The life of a care worker
In this article Sarah Kean-Price, who is, amongst other things, also a care worker, explains what it is she loves about care worker jobs, and how she got in to the profession.
25th July 2012
Care worker jobs are a great choice of work career. I fell into my care worker role purely by accident – I mentioned to someone that I wanted to 'help people' but didn't know what to do and she suggested what turned out to be both my first care worker job and subsequent first promotion.
This kind of work is absolutely brilliant for those of us who are conscientious, love to talk to people, want to see them do their best and are looking for something a bit different from the office slog. It is also usually pays more than minimum wage (despite being an entry level position), has flexible shift patterns, room for progression, qualification opportunities and you can make lots of money if you're willing and able to put the hours in.
There are a mass of environments for care workers which all adds to the flexibility and interest of this role. To learn more about exactly what a care worker job involves and how to prepare yourself for one, read more below!
What kinds of care worker jobs are there?
The many possibilities can be divided into two categories; variety of environment and variety of specialism.
Care workers might work in a residential care home or nursing home, where the residents live permanently or over an extended period of rehabilitation; under a sheltered living scheme or supported living scheme where they live in their own homes, strongly supported by an organisation in order to live as independently as possible; or as a domiciliary care worker, who goes to visit people in their own homes to help with things like food preparation, getting up and going to bed and bathing. You also might find yourself working in a school or college, day care centre, rehabilitation centre or even a hospital.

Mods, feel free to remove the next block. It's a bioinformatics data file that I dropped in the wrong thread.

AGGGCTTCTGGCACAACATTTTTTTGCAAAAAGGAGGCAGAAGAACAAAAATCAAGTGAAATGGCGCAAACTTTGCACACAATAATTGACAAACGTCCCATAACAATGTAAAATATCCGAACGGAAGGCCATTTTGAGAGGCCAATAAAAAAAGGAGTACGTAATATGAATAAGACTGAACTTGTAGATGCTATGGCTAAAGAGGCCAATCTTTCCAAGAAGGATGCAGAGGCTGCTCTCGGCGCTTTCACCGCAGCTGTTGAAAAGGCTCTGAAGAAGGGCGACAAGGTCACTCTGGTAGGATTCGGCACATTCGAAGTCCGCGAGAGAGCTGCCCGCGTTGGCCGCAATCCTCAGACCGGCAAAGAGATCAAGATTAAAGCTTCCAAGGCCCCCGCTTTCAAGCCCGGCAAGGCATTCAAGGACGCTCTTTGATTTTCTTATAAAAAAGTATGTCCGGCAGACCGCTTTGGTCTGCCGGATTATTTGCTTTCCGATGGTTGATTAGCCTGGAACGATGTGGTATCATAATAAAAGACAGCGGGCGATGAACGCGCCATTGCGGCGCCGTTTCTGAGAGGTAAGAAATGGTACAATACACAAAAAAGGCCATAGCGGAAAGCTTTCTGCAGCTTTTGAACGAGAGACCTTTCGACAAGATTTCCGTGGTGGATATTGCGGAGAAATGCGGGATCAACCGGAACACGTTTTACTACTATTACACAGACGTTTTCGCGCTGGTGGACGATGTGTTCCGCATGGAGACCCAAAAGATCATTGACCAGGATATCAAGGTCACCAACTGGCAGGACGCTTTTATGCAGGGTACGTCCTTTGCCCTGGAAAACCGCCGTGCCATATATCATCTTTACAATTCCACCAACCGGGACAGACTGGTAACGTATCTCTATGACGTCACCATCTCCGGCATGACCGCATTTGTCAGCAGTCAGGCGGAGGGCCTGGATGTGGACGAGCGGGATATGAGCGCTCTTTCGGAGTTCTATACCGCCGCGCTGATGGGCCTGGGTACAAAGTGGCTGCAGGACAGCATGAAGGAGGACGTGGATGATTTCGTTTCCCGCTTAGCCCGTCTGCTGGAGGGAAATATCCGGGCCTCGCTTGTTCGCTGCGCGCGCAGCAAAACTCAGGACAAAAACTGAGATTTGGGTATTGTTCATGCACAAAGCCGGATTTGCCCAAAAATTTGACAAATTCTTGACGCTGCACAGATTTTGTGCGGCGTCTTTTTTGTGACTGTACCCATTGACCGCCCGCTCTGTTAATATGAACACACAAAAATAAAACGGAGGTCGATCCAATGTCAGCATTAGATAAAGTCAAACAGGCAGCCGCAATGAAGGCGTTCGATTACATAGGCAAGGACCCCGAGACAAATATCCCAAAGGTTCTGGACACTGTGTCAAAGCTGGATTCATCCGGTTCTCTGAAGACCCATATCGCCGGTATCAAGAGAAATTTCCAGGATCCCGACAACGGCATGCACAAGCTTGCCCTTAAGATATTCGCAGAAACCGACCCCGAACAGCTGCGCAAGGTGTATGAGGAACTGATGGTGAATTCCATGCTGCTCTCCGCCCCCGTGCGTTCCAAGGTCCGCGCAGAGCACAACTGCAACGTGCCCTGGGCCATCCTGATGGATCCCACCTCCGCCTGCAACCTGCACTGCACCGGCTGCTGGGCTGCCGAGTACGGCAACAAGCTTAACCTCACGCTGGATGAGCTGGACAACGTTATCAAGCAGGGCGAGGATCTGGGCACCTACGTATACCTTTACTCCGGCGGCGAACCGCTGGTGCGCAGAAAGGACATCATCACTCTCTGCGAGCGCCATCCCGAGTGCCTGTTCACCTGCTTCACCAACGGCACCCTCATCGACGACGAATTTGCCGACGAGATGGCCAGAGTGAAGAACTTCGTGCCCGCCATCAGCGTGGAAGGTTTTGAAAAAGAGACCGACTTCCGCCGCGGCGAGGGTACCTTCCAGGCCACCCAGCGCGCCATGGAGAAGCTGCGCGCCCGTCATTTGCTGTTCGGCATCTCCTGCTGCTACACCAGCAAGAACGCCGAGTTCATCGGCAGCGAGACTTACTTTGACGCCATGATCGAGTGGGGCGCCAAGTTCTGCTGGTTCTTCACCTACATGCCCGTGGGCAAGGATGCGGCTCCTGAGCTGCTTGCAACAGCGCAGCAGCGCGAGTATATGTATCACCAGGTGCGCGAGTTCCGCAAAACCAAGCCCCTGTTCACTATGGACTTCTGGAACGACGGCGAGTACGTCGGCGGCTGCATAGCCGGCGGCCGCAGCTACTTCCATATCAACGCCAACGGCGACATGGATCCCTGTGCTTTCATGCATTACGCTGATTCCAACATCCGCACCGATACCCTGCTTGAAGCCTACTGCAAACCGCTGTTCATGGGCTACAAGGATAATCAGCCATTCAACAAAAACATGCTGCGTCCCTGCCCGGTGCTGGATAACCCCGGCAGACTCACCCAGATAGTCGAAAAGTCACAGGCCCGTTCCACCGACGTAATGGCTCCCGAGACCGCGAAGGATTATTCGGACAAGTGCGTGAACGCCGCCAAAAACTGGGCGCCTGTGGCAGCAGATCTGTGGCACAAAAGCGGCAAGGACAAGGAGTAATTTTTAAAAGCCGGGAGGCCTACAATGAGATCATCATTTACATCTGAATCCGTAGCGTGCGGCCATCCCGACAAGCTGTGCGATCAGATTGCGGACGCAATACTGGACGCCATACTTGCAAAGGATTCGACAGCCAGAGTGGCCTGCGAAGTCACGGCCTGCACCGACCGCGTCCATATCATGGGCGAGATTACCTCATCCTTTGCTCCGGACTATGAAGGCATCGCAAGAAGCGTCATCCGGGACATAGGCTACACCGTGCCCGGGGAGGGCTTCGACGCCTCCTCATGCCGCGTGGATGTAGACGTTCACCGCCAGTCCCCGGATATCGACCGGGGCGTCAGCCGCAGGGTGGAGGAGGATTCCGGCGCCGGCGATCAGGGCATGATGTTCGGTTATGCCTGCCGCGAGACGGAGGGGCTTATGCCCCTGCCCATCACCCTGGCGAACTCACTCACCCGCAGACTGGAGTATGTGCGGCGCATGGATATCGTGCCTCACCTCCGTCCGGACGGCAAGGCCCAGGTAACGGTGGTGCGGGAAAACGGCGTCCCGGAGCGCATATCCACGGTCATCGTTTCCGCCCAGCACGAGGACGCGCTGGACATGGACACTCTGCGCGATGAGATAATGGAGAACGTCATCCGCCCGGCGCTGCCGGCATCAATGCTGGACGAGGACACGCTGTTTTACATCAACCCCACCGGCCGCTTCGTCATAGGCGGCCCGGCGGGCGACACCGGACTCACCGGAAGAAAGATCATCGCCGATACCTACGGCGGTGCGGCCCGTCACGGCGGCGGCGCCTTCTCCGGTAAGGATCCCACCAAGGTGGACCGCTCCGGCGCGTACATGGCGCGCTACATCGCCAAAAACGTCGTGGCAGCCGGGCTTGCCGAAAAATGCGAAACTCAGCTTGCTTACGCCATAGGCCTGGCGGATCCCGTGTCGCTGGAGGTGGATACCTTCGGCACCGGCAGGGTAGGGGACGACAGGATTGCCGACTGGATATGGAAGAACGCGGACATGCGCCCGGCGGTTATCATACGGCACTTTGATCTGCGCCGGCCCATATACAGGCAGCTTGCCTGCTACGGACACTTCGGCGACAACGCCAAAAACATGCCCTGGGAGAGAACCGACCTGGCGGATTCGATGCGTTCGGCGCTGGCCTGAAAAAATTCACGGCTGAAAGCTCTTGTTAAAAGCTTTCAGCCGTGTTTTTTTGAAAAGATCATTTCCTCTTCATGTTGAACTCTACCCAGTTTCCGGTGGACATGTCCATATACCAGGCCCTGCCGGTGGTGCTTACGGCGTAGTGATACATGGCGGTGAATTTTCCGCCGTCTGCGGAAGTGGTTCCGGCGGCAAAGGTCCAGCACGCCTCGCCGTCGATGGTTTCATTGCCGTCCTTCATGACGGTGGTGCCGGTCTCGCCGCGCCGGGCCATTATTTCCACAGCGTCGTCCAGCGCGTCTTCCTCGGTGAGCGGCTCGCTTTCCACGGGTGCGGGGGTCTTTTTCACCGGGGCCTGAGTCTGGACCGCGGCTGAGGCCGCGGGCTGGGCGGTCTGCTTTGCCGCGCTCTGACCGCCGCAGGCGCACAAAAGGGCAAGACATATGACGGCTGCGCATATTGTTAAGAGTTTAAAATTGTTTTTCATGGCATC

The type of environment is then affected by who you work with. Support organisations tend to focus on one particular issue to tailor their provision more effectively. Other care worker jobs could be with the elderly or children, physical disabilities, students with educational difficulties or behavioural issues, the homeless and vulnerably housed, those recovering from addiction or individuals with mental health issues, autistic spectrum disorders or learning difficulties.
How do I get a care worker job?
When I took my first job in 2003, you could largely walk into support jobs without experience and still get more than minimum wage. The job market is a little pickier now and I've certainly noticed that there are now (sadly) jobs at minimum wage too.
However, you are still not expected to have specific qualifications. Anyone can be a care worker, provided you have the right attitude. It's mostly about providing support with life skills which, if you live independently, you already have! Indeed, at my first role, most of the seniors had little to no GCSEs – your progression is based on your care provision.
If you want to bolster your CV before getting a support job, get some volunteering in the area you are most interested in. Support work really suffers from high turnover as a lot of people just aren't prepared for the unusual demands of support work. Between juggling anti-social hours, persuading fed-up service users to just wash up that last mug whilst keeping them (and yourself!) smiling and still projecting a very responsible and appropriate attitude, many people find they can't hack it. A bit of experience beforehand will strengthen your case for being the best person for the job!
If you want, you could also take an NVQ in Care or Health and Social Care. Often, jobs will pay for you to undertake this.
If this all sounds like the kind of work you want, start having a look in our database now to get a feel for the work out there. There's a wealth of opportunity and you are bound to find something appealing!